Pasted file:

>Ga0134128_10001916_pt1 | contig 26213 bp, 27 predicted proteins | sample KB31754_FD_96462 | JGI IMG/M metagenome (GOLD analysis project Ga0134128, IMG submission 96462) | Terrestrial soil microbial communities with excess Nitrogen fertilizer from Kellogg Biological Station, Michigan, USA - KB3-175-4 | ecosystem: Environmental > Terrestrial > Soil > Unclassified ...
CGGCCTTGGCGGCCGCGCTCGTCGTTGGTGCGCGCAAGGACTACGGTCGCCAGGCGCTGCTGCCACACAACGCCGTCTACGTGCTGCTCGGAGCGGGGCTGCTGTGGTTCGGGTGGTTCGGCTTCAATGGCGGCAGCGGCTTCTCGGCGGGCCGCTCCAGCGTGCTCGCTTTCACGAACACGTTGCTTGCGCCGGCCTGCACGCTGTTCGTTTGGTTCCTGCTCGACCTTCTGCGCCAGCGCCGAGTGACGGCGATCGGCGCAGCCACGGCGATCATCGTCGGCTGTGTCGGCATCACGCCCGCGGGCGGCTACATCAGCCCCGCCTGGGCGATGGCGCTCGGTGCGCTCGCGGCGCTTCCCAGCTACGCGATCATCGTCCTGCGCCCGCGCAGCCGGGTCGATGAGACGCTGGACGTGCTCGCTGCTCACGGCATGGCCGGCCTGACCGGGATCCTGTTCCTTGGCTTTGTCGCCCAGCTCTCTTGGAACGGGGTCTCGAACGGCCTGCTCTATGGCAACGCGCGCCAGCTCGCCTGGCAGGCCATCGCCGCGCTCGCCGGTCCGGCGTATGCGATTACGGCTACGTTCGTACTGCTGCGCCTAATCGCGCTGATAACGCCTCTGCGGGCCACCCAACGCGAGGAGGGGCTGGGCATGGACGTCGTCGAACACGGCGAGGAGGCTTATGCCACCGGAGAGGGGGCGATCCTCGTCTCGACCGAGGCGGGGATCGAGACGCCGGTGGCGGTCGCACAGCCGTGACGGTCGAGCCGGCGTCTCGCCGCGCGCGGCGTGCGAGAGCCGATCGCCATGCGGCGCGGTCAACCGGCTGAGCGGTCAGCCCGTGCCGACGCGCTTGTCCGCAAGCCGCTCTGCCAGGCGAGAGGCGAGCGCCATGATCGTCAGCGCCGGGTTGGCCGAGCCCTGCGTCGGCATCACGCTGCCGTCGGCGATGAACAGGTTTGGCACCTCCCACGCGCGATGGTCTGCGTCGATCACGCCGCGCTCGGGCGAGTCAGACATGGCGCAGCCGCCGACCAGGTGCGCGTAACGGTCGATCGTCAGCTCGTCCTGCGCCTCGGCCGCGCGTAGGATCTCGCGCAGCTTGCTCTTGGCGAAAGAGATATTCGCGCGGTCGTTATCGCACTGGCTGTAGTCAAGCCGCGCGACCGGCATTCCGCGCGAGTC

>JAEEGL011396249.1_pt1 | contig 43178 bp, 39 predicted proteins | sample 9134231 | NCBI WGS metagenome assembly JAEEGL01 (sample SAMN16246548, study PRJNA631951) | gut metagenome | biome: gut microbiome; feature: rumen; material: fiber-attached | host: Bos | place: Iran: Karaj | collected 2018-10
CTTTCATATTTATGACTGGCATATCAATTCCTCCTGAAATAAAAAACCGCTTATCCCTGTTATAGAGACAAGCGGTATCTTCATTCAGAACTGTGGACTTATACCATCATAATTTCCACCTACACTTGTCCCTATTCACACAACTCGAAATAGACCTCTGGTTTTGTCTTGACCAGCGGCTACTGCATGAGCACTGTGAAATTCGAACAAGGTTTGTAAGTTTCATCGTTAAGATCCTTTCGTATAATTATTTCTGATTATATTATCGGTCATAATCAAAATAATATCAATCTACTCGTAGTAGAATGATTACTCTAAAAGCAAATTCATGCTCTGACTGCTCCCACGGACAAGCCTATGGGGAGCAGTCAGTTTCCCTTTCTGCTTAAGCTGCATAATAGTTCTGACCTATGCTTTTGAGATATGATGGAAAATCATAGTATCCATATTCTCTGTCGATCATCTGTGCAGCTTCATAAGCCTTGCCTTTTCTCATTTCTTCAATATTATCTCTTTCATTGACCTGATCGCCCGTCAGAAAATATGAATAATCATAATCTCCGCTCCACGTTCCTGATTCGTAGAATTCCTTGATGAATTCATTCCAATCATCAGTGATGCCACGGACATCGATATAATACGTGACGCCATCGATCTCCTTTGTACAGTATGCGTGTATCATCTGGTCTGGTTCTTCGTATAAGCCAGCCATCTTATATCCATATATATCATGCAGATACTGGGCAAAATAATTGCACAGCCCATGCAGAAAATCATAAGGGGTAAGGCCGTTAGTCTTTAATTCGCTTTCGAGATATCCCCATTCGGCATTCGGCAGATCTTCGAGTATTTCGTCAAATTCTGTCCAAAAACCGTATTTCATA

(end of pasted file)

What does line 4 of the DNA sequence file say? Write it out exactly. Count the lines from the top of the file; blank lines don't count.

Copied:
CTTTCATATTTATGACTGGCATATCAATTCCTCCTGAAATAAAAAACCGCTTATCCCTGTTATAGAGACAAGCGGTATCTTCATTCAGAACTGTGGACTTATACCATCATAATTTCCACCTACACTTGTCCCTATTCACACAACTCGAAATAGACCTCTGGTTTTGTCTTGACCAGCGGCTACTGCATGAGCACTGTGAAATTCGAACAAGGTTTGTAAGTTTCATCGTTAAGATCCTTTCGTATAATTATTTCTGATTATATTATCGGTCATAATCAAAATAATATCAATCTACTCGTAGTAGAATGATTACTCTAAAAGCAAATTCATGCTCTGACTGCTCCCACGGACAAGCCTATGGGGAGCAGTCAGTTTCCCTTTCTGCTTAAGCTGCATAATAGTTCTGACCTATGCTTTTGAGATATGATGGAAAATCATAGTATCCATATTCTCTGTCGATCATCTGTGCAGCTTCATAAGCCTTGCCTTTTCTCATTTCTTCAATATTATCTCTTTCATTGACCTGATCGCCCGTCAGAAAATATGAATAATCATAATCTCCGCTCCACGTTCCTGATTCGTAGAATTCCTTGATGAATTCATTCCAATCATCAGTGATGCCACGGACATCGATATAATACGTGACGCCATCGATCTCCTTTGTACAGTATGCGTGTATCATCTGGTCTGGTTCTTCGTATAAGCCAGCCATCTTATATCCATATATATCATGCAGATACTGGGCAAAATAATTGCACAGCCCATGCAGAAAATCATAAGGGGTAAGGCCGTTAGTCTTTAATTCGCTTTCGAGATATCCCCATTCGGCATTCGGCAGATCTTCGAGTATTTCGTCAAATTCTGTCCAAAAACCGTATTTCATA